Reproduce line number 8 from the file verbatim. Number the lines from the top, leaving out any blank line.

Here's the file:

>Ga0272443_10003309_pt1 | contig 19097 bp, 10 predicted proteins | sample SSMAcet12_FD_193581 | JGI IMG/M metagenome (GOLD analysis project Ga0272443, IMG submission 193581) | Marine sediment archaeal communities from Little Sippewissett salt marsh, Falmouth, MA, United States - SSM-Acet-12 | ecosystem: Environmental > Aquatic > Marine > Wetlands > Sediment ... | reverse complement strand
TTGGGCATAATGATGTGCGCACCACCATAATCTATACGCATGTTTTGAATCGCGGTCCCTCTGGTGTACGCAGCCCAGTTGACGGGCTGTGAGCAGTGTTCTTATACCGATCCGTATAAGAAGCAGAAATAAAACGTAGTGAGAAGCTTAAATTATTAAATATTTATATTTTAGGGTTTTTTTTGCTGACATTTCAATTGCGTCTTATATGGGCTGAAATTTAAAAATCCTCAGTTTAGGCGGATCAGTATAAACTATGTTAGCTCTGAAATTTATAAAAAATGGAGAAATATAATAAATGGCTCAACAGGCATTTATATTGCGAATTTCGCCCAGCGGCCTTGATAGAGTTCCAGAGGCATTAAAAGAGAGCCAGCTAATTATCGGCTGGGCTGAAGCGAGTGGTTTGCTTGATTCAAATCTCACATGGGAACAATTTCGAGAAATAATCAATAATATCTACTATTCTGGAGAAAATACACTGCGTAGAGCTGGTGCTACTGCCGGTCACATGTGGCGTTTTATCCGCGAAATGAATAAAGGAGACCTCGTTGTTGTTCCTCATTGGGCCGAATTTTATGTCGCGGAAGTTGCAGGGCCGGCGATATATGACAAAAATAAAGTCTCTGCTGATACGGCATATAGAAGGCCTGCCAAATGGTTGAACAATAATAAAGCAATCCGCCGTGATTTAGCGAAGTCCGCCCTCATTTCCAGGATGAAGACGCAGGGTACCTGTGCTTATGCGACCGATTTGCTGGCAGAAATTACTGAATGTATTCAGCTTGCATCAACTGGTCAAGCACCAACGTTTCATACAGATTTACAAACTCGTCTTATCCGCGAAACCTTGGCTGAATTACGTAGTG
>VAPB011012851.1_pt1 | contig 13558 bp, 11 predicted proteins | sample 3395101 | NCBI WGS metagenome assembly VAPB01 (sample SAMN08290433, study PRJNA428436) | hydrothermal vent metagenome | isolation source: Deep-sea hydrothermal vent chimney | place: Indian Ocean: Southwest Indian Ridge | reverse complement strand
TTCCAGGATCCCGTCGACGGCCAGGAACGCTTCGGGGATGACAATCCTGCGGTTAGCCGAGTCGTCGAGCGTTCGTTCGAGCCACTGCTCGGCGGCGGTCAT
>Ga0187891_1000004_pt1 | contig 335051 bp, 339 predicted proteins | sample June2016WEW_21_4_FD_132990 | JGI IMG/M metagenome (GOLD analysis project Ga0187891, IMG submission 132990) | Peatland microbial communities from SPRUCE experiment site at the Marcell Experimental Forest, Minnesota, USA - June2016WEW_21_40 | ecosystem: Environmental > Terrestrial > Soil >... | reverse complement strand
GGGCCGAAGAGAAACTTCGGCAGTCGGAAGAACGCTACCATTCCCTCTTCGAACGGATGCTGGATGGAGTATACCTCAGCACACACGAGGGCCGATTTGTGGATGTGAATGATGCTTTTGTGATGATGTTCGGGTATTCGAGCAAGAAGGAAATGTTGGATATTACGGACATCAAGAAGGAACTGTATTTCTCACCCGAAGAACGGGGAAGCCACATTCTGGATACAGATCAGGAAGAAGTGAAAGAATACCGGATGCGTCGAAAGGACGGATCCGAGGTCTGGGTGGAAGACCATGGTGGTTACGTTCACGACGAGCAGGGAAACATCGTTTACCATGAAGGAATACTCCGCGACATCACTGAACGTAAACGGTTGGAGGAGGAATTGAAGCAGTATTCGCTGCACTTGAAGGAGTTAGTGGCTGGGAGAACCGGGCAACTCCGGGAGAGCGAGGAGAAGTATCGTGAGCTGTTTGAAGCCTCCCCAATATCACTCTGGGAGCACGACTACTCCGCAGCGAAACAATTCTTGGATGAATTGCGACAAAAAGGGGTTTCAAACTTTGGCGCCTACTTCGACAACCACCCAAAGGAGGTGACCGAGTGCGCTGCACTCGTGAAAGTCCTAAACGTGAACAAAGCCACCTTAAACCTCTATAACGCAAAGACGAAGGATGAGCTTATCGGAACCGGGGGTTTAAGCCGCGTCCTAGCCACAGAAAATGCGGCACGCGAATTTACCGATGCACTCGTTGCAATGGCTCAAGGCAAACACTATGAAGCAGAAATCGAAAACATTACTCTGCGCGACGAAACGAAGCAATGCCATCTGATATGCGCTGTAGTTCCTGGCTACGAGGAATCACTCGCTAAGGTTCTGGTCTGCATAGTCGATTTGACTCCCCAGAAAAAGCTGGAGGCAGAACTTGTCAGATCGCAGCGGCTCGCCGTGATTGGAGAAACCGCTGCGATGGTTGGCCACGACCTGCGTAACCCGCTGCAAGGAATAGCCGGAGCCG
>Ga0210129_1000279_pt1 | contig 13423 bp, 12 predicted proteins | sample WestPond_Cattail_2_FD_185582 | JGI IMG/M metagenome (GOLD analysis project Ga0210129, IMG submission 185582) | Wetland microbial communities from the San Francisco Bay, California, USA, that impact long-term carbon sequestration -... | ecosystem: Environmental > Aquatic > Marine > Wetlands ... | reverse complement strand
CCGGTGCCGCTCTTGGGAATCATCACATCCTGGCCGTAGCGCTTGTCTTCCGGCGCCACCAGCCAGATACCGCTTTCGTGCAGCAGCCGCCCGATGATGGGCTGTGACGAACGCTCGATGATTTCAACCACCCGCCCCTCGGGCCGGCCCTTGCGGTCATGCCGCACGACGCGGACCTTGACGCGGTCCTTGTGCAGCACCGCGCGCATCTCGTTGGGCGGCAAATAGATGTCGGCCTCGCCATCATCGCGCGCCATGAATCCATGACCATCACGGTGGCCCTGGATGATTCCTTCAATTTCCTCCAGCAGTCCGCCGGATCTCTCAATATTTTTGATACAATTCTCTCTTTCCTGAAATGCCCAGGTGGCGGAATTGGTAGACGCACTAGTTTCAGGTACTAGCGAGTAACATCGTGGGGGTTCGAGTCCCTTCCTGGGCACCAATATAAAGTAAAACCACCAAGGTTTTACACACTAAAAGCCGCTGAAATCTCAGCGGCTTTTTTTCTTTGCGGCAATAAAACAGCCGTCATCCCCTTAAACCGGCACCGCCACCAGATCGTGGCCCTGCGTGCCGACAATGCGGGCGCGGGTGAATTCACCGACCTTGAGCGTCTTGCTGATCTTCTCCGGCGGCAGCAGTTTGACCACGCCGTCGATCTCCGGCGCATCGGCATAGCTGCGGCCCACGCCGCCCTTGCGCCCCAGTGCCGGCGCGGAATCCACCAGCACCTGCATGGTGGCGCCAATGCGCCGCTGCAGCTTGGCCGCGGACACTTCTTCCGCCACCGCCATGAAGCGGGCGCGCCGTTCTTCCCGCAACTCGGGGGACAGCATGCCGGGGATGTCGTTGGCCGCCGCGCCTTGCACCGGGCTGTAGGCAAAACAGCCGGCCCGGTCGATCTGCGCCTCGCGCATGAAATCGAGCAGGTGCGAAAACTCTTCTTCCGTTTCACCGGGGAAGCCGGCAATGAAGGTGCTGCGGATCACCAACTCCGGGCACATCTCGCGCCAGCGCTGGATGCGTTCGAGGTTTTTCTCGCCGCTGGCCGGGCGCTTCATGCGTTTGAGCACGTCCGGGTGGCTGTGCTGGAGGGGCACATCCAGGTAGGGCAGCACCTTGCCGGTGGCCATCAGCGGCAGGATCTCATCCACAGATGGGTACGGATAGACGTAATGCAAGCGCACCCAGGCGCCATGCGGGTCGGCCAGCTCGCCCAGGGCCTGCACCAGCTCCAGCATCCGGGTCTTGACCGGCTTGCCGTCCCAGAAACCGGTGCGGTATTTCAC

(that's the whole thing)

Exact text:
CCGGTGCCGCTCTTGGGAATCATCACATCCTGGCCGTAGCGCTTGTCTTCCGGCGCCACCAGCCAGATACCGCTTTCGTGCAGCAGCCGCCCGATGATGGGCTGTGACGAACGCTCGATGATTTCAACCACCCGCCCCTCGGGCCGGCCCTTGCGGTCATGCCGCACGACGCGGACCTTGACGCGGTCCTTGTGCAGCACCGCGCGCATCTCGTTGGGCGGCAAATAGATGTCGGCCTCGCCATCATCGCGCGCCATGAATCCATGACCATCACGGTGGCCCTGGATGATTCCTTCAATTTCCTCCAGCAGTCCGCCGGATCTCTCAATATTTTTGATACAATTCTCTCTTTCCTGAAATGCCCAGGTGGCGGAATTGGTAGACGCACTAGTTTCAGGTACTAGCGAGTAACATCGTGGGGGTTCGAGTCCCTTCCTGGGCACCAATATAAAGTAAAACCACCAAGGTTTTACACACTAAAAGCCGCTGAAATCTCAGCGGCTTTTTTTCTTTGCGGCAATAAAACAGCCGTCATCCCCTTAAACCGGCACCGCCACCAGATCGTGGCCCTGCGTGCCGACAATGCGGGCGCGGGTGAATTCACCGACCTTGAGCGTCTTGCTGATCTTCTCCGGCGGCAGCAGTTTGACCACGCCGTCGATCTCCGGCGCATCGGCATAGCTGCGGCCCACGCCGCCCTTGCGCCCCAGTGCCGGCGCGGAATCCACCAGCACCTGCATGGTGGCGCCAATGCGCCGCTGCAGCTTGGCCGCGGACACTTCTTCCGCCACCGCCATGAAGCGGGCGCGCCGTTCTTCCCGCAACTCGGGGGACAGCATGCCGGGGATGTCGTTGGCCGCCGCGCCTTGCACCGGGCTGTAGGCAAAACAGCCGGCCCGGTCGATCTGCGCCTCGCGCATGAAATCGAGCAGGTGCGAAAACTCTTCTTCCGTTTCACCGGGGAAGCCGGCAATGAAGGTGCTGCGGATCACCAACTCCGGGCACATCTCGCGCCAGCGCTGGATGCGTTCGAGGTTTTTCTCGCCGCTGGCCGGGCGCTTCATGCGTTTGAGCACGTCCGGGTGGCTGTGCTGGAGGGGCACATCCAGGTAGGGCAGCACCTTGCCGGTGGCCATCAGCGGCAGGATCTCATCCACAGATGGGTACGGATAGACGTAATGCAAGCGCACCCAGGCGCCATGCGGGTCGGCCAGCTCGCCCAGGGCCTGCACCAGCTCCAGCATCCGGGTCTTGACCGGCTTGCCGTCCCAGAAACCGGTGCGGTATTTCAC